Tuesday, December 22, 2015

Littleville: World's Biggest Little Village

While the nation was deep into the Great Depression, one Chesterton man's entrepreneurial spirit likely had a positive economic impact on Porter County. At the very least, he provided low-cost entertainment to tens of thousands of individuals at a time of relative economic misery.

In 1933, as a way to supplement their income, William Murray and his son-in-law, Harry Koch, began building scale buildings that were targeted toward use in rock gardens. It seems that during the Depression that rock gardening became sort of a "craze" across many locations in the United States, as newspapers of the time are replete with advertisements for the construction of rock gardens and the plants to include in them.

Panoramic postcard image of Littleville, a miniature town in Chesterton, Indiana.
Source: Collection of Steven R. Shook.

Evidence suggests that Murray and Koch initially sold their small buildings from Art Brocksmith's Rock Garden Inn and filling station north of Chesterton. Brocksmith also included some of the miniature buildings at his inn as a way to potentially attract customers. Note that at least two sources place Rock Garden Inn on U.S. Route 12, which is incorrect, as the inn was located at the intersection of present day Wagner Road and U.S. Route 20. Oddly, local newspaper classified advertisements indicate that brooder pigs and heifer cows were also sold from the inn, perhaps from an adjacent farm.

Advertisement announcing season opening of Littleville in 1939.
Source: The Vidette-Messenger, May 19, 1939, p. 6.

Murray conceived the idea of constructing a miniature town in 1935, complete with a business district, houses of worship, and a residential section. Murray would use his own backyard, located on west side of 11th Street, three block south of Broadway, and consisting of four lots, to develop a rock garden and lay out his town. His home, at this time, was considered to be on the "outskirts" of Chesterton.

Murray began to lay out a miniature town in his backyard in 1937. By the fall of this year, Murray and his son-in-law Harry had built numerous buildings for the miniature community. By 1938, Murray's tiny town was becoming a significant tourist attraction; nearly 20,000 people had visited Chesterton to inspect the town within a town. Visitors came from all fifty states, Canada, England, Austria, and Japan.

 Postcard image of Littleville's mill and mill pond. A replica of
the Bavarian Neuschwanstein Castle in Germany is visible in the background.
Source: Collection of Steven R. Shook.

 Postcard image of Littleville's castle, a replica of
the Bavarian Neuschwanstein Castle in Germany.

Source: Collection of Steven R. Shook.

Bavarian Neuschwanstein Castle in Germany was used as the
basis for the design of William Murray's Littleville castle.
Source: Wikipedia, Creative Commons.

At its peak, drawing more than 50,000 visitors in a year, Murray's Littleville consisted of 125 buildings, as well as streets, airport, boats, parks, farms, and pastures (with cows). Some building were wired with audio devices and electric lights. 

Littleville was not constructed to be a replica of Chesterton, rather the structures were based on Murray's and Koch's memories of buildings where they had once lived and, perhaps, places they had visited or seen in books and photographs. A castle on the property, for instance represented the Bavarian Neuschwanstein Castle in Germany. The county courthouse of Littleville, built by Koch, was a replica of the Cerro Gordo County courthouse located in Mason City, Iowa.

Postcard image of Littleville's county courthouse, designed and
constructed as a replica of the courthouse of Cerro Gordo County, Iowa.
Source: Collection of Steven R. Shook.

Postcard image of courthouse of Cerro Gordo County, Iowa, 1906.
This structure that served as the basis for William Murray's
Littleville courthouse; the real courthouse was razed in 1962.
Source: Collection of Steven R. Shook.

One structure in Littleville, a brick Gothic Revival church with a towering steeple, was a replica of a building located in Chesterton that still stands. Specifically, the church, built by Harry Koch, was designed after Bethlehem Lutheran Church, located nine blocks directly east of Littleville at the southeast intersection of 2nd Street and Lincoln Avenue. William Murray attended this church. Bethlehem Lutheran Church, also referred to as the Swedish Lutheran Church, broke away from Augsburg Swedish Lutheran Church in Porter, Indiana, as a growing Swedish population formed south of Porter. The church was constructed in 1879.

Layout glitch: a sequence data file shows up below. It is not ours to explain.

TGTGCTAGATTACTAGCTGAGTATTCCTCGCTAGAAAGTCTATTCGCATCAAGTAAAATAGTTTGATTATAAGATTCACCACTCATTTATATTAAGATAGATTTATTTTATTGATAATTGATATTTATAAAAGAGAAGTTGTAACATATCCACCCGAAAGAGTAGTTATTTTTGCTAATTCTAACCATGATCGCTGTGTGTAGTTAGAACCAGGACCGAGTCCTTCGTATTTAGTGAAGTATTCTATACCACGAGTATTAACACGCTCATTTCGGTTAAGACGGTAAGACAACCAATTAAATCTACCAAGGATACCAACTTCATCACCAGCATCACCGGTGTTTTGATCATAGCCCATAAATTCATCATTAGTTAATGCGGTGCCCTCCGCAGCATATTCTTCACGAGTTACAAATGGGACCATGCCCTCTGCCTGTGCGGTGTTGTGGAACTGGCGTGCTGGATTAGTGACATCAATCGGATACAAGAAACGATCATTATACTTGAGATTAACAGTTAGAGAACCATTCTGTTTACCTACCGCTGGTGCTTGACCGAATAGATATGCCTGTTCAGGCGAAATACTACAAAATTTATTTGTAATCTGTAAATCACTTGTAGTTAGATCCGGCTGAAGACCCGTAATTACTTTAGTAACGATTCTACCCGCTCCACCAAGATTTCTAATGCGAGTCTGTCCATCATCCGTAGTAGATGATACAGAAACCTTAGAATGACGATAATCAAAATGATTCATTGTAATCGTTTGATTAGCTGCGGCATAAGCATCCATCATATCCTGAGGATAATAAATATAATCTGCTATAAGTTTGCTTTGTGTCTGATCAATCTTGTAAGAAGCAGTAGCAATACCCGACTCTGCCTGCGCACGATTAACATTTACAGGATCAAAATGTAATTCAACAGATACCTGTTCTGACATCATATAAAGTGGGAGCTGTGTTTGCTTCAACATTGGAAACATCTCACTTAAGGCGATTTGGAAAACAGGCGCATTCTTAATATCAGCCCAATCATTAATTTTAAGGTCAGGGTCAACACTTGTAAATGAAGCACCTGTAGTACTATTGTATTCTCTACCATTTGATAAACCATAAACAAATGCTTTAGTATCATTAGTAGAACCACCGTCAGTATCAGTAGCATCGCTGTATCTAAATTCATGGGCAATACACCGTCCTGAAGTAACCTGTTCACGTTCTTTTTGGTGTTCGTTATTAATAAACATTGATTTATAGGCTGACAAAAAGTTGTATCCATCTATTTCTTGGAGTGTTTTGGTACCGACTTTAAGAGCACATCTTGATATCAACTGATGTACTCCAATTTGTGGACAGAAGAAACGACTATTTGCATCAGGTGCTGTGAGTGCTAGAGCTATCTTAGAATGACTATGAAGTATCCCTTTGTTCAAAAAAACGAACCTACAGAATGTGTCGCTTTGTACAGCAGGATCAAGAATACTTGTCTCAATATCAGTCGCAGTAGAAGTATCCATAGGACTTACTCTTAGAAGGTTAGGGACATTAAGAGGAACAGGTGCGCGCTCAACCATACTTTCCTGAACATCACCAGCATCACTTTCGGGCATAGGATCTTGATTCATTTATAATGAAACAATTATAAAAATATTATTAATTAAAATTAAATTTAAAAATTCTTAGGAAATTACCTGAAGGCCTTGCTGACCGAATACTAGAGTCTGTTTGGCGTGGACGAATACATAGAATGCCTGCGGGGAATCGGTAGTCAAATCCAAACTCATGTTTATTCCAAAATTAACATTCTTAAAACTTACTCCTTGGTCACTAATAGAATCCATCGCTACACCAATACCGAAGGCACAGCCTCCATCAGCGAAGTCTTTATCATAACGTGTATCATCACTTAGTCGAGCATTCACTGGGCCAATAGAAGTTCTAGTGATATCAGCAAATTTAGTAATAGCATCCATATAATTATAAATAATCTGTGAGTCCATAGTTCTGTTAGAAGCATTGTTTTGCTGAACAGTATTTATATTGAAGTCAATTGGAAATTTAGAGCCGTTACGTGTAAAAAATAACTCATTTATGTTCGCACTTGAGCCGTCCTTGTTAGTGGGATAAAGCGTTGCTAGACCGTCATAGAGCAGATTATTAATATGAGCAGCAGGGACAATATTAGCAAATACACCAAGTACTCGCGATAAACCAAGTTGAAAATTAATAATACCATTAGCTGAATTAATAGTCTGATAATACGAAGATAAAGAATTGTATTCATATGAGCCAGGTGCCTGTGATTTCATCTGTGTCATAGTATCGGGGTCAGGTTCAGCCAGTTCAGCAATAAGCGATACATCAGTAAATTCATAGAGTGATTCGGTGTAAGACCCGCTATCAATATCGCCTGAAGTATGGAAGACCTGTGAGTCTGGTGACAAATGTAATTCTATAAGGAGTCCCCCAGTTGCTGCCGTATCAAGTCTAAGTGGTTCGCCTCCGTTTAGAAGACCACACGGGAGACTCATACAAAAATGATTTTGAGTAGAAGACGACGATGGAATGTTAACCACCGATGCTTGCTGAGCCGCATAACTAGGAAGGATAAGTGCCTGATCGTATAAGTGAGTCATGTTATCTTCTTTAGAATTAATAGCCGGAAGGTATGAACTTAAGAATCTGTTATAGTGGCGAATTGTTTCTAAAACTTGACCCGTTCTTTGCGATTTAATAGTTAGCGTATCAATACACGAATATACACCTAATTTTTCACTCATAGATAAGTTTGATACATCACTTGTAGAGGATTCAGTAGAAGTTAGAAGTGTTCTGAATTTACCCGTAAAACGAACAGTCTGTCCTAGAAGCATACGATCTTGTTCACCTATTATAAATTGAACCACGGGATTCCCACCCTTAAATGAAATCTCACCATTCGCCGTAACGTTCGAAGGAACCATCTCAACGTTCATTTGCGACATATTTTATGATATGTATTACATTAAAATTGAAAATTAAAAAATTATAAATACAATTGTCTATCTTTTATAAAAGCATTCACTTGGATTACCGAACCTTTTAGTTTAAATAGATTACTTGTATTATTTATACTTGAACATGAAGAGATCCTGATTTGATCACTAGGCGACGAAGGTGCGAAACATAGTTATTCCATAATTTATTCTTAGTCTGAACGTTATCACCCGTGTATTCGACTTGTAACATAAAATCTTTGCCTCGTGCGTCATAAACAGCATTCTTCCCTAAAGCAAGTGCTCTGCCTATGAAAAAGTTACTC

Postcard image of Littleville's Gothic Revival church, designed and
constructed as a replica of Bethlehem Lutheran Church in Chesterton, Indiana.
Source: Collection of Steven R. Shook.

 Postcard image of Bethlehem Lutheran Church in Chesterton, Indiana,
circa 1910. Littleville's Gothic Revival church, constructed by
Harry Koch, was based on the design of this church.
Source: Collection of Steven R. Shook.

Littleville's church had several remarkable features for its time. Reportedly taking 309 hours to construct, Koch included a "singing tower" that played music daily at noon and 6:00 pm, except on Sunday. Koch also built a scale ocean liner that he named Empress of Lilliput. Rigged to this vessel was an amplifier that played orchestral pieces for those tiny passengers that desired to dance on the ship's deck.

Postcard image of Littleville's business district and ocean
vessel Empress of Lilliput at dusk. Note the electrified lights
installed in buildings and the ocean liner.
Source: Collection of Steven R. Shook.

The unique nature of Littleville as a tourist attraction generated national attention. Short films were produced by Paramount Pictures and Scientific Films. Newspapers across the United States included topical, human interest stories concerning Littleville. The "World's Biggest Little Village" was featured in Popular Science and Popular Mechanics.

Littleville featured in national magazine publications. On the left
is the first page of a Popular Science article published in 1941, and
on the right is a Popular Mechanics illustrated feature published in 1939.

It's doubtful that Murray and Koch earned much of a profit with their tourist attraction. The entrance fee was a modest 5 cents. A gift shop operated adjacent to Littleville where Murray sold small do-it-yourself scale buildings, completed buildings, and postcards. The building were intended to be used in rock gardens. Murray also sold copies of Littleville News for two cents, and allowed visitors to send mail from his Littleville Post Office, though it was an unofficial post office and the mail was directed to the Chesterton post office. Funds earned were reportedly reinvested into the maintenance and growth of Littleville.

Youngster sending mail via the Littleville Post Office.
Source: Popular Science, 1941.

Murray also purchased a $2,000 insurance policy on his investment. Using the policy as a promotional tool, Murray once commented that Littleville was "the only city in the US covered by insurance from just one company."